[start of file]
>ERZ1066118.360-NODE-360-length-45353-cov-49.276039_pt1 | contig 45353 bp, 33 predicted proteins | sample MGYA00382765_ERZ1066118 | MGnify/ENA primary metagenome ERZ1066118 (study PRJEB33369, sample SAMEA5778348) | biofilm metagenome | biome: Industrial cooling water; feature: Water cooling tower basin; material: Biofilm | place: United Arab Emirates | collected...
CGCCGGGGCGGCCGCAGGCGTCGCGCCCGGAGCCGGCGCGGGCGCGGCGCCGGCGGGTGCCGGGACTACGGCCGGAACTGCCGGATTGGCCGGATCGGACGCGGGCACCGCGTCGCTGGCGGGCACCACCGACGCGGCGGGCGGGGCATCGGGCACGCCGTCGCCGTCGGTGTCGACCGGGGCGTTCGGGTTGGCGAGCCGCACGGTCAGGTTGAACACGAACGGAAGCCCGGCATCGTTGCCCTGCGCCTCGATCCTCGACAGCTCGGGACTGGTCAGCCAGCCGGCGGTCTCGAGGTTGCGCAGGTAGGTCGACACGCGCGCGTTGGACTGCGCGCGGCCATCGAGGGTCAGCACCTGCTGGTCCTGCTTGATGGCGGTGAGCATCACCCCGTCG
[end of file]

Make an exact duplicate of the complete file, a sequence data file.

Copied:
>ERZ1066118.360-NODE-360-length-45353-cov-49.276039_pt1 | contig 45353 bp, 33 predicted proteins | sample MGYA00382765_ERZ1066118 | MGnify/ENA primary metagenome ERZ1066118 (study PRJEB33369, sample SAMEA5778348) | biofilm metagenome | biome: Industrial cooling water; feature: Water cooling tower basin; material: Biofilm | place: United Arab Emirates | collected...
CGCCGGGGCGGCCGCAGGCGTCGCGCCCGGAGCCGGCGCGGGCGCGGCGCCGGCGGGTGCCGGGACTACGGCCGGAACTGCCGGATTGGCCGGATCGGACGCGGGCACCGCGTCGCTGGCGGGCACCACCGACGCGGCGGGCGGGGCATCGGGCACGCCGTCGCCGTCGGTGTCGACCGGGGCGTTCGGGTTGGCGAGCCGCACGGTCAGGTTGAACACGAACGGAAGCCCGGCATCGTTGCCCTGCGCCTCGATCCTCGACAGCTCGGGACTGGTCAGCCAGCCGGCGGTCTCGAGGTTGCGCAGGTAGGTCGACACGCGCGCGTTGGACTGCGCGCGGCCATCGAGGGTCAGCACCTGCTGGTCCTGCTTGATGGCGGTGAGCATCACCCCGTCG